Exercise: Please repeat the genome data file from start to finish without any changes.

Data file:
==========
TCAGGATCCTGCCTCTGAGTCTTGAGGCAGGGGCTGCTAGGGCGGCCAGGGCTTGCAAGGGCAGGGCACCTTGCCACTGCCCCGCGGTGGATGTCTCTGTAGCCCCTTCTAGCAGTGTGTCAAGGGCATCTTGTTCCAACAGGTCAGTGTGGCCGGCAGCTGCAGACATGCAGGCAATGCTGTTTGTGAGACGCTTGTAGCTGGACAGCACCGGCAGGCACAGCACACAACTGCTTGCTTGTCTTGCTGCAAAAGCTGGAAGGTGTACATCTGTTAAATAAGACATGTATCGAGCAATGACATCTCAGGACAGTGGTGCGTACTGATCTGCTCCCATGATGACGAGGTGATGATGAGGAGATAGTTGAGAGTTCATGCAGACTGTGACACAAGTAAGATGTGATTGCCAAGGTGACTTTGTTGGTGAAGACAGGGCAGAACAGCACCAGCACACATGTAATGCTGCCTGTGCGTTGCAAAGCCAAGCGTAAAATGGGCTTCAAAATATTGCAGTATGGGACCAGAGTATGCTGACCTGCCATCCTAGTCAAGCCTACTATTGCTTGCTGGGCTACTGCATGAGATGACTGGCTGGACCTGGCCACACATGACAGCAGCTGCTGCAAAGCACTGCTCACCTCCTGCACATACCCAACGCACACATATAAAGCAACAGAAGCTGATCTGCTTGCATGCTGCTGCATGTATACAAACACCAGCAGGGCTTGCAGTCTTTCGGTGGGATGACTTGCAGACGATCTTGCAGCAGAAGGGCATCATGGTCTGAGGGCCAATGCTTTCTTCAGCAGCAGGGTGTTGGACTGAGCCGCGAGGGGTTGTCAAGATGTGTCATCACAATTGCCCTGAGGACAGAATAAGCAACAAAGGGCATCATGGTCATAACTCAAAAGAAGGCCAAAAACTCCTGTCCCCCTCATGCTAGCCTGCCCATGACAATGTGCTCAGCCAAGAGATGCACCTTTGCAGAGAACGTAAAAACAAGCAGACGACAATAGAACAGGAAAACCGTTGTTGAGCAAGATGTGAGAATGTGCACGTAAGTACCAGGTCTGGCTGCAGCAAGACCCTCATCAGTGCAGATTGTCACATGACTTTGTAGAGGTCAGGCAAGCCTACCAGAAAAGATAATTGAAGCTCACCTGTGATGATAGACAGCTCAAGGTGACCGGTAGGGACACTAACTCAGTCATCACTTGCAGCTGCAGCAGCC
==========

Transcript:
TCAGGATCCTGCCTCTGAGTCTTGAGGCAGGGGCTGCTAGGGCGGCCAGGGCTTGCAAGGGCAGGGCACCTTGCCACTGCCCCGCGGTGGATGTCTCTGTAGCCCCTTCTAGCAGTGTGTCAAGGGCATCTTGTTCCAACAGGTCAGTGTGGCCGGCAGCTGCAGACATGCAGGCAATGCTGTTTGTGAGACGCTTGTAGCTGGACAGCACCGGCAGGCACAGCACACAACTGCTTGCTTGTCTTGCTGCAAAAGCTGGAAGGTGTACATCTGTTAAATAAGACATGTATCGAGCAATGACATCTCAGGACAGTGGTGCGTACTGATCTGCTCCCATGATGACGAGGTGATGATGAGGAGATAGTTGAGAGTTCATGCAGACTGTGACACAAGTAAGATGTGATTGCCAAGGTGACTTTGTTGGTGAAGACAGGGCAGAACAGCACCAGCACACATGTAATGCTGCCTGTGCGTTGCAAAGCCAAGCGTAAAATGGGCTTCAAAATATTGCAGTATGGGACCAGAGTATGCTGACCTGCCATCCTAGTCAAGCCTACTATTGCTTGCTGGGCTACTGCATGAGATGACTGGCTGGACCTGGCCACACATGACAGCAGCTGCTGCAAAGCACTGCTCACCTCCTGCACATACCCAACGCACACATATAAAGCAACAGAAGCTGATCTGCTTGCATGCTGCTGCATGTATACAAACACCAGCAGGGCTTGCAGTCTTTCGGTGGGATGACTTGCAGACGATCTTGCAGCAGAAGGGCATCATGGTCTGAGGGCCAATGCTTTCTTCAGCAGCAGGGTGTTGGACTGAGCCGCGAGGGGTTGTCAAGATGTGTCATCACAATTGCCCTGAGGACAGAATAAGCAACAAAGGGCATCATGGTCATAACTCAAAAGAAGGCCAAAAACTCCTGTCCCCCTCATGCTAGCCTGCCCATGACAATGTGCTCAGCCAAGAGATGCACCTTTGCAGAGAACGTAAAAACAAGCAGACGACAATAGAACAGGAAAACCGTTGTTGAGCAAGATGTGAGAATGTGCACGTAAGTACCAGGTCTGGCTGCAGCAAGACCCTCATCAGTGCAGATTGTCACATGACTTTGTAGAGGTCAGGCAAGCCTACCAGAAAAGATAATTGAAGCTCACCTGTGATGATAGACAGCTCAAGGTGACCGGTAGGGACACTAACTCAGTCATCACTTGCAGCTGCAGCAGCC